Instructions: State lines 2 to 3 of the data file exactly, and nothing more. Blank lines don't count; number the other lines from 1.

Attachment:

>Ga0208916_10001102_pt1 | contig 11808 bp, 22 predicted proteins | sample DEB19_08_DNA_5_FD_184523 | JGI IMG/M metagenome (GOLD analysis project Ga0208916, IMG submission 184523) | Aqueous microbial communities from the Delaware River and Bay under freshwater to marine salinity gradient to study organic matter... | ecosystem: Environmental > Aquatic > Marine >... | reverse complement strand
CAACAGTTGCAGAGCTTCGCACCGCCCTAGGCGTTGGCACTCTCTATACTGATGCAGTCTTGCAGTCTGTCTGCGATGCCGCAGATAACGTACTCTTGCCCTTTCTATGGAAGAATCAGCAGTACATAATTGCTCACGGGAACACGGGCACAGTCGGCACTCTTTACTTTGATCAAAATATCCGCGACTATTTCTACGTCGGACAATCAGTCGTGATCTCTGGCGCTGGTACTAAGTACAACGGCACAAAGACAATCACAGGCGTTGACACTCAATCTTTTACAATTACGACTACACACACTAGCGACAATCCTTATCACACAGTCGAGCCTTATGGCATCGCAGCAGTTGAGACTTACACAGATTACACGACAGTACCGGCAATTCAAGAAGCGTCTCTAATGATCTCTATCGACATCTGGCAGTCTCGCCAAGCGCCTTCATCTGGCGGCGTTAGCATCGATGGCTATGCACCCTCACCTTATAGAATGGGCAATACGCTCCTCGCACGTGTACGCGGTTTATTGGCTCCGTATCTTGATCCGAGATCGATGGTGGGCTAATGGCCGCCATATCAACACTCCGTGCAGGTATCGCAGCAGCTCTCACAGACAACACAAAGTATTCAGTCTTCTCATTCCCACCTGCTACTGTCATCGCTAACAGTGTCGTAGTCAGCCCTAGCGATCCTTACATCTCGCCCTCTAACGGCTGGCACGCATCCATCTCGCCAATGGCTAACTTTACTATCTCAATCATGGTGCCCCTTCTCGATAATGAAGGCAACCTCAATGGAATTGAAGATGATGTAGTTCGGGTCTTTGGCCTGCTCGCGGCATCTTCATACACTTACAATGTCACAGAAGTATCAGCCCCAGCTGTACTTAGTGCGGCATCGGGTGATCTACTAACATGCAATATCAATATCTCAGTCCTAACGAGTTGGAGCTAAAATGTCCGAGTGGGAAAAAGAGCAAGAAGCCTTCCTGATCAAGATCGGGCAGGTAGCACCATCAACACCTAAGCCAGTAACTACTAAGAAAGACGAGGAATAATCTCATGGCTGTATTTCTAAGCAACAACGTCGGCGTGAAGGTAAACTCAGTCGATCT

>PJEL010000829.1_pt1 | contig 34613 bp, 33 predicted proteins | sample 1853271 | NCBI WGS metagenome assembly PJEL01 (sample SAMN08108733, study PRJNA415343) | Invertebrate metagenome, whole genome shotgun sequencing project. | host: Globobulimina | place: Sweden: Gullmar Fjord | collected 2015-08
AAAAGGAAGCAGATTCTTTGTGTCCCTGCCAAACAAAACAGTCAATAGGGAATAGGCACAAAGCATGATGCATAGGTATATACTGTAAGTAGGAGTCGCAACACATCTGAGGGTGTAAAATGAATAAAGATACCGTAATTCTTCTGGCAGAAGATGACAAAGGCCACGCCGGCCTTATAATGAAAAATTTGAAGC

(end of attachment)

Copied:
CAACAGTTGCAGAGCTTCGCACCGCCCTAGGCGTTGGCACTCTCTATACTGATGCAGTCTTGCAGTCTGTCTGCGATGCCGCAGATAACGTACTCTTGCCCTTTCTATGGAAGAATCAGCAGTACATAATTGCTCACGGGAACACGGGCACAGTCGGCACTCTTTACTTTGATCAAAATATCCGCGACTATTTCTACGTCGGACAATCAGTCGTGATCTCTGGCGCTGGTACTAAGTACAACGGCACAAAGACAATCACAGGCGTTGACACTCAATCTTTTACAATTACGACTACACACACTAGCGACAATCCTTATCACACAGTCGAGCCTTATGGCATCGCAGCAGTTGAGACTTACACAGATTACACGACAGTACCGGCAATTCAAGAAGCGTCTCTAATGATCTCTATCGACATCTGGCAGTCTCGCCAAGCGCCTTCATCTGGCGGCGTTAGCATCGATGGCTATGCACCCTCACCTTATAGAATGGGCAATACGCTCCTCGCACGTGTACGCGGTTTATTGGCTCCGTATCTTGATCCGAGATCGATGGTGGGCTAATGGCCGCCATATCAACACTCCGTGCAGGTATCGCAGCAGCTCTCACAGACAACACAAAGTATTCAGTCTTCTCATTCCCACCTGCTACTGTCATCGCTAACAGTGTCGTAGTCAGCCCTAGCGATCCTTACATCTCGCCCTCTAACGGCTGGCACGCATCCATCTCGCCAATGGCTAACTTTACTATCTCAATCATGGTGCCCCTTCTCGATAATGAAGGCAACCTCAATGGAATTGAAGATGATGTAGTTCGGGTCTTTGGCCTGCTCGCGGCATCTTCATACACTTACAATGTCACAGAAGTATCAGCCCCAGCTGTACTTAGTGCGGCATCGGGTGATCTACTAACATGCAATATCAATATCTCAGTCCTAACGAGTTGGAGCTAAAATGTCCGAGTGGGAAAAAGAGCAAGAAGCCTTCCTGATCAAGATCGGGCAGGTAGCACCATCAACACCTAAGCCAGTAACTACTAAGAAAGACGAGGAATAATCTCATGGCTGTATTTCTAAGCAACAACGTCGGCGTGAAGGTAAACTCAGTCGATCT

>PJEL010000829.1_pt1 | contig 34613 bp, 33 predicted proteins | sample 1853271 | NCBI WGS metagenome assembly PJEL01 (sample SAMN08108733, study PRJNA415343) | Invertebrate metagenome, whole genome shotgun sequencing project. | host: Globobulimina | place: Sweden: Gullmar Fjord | collected 2015-08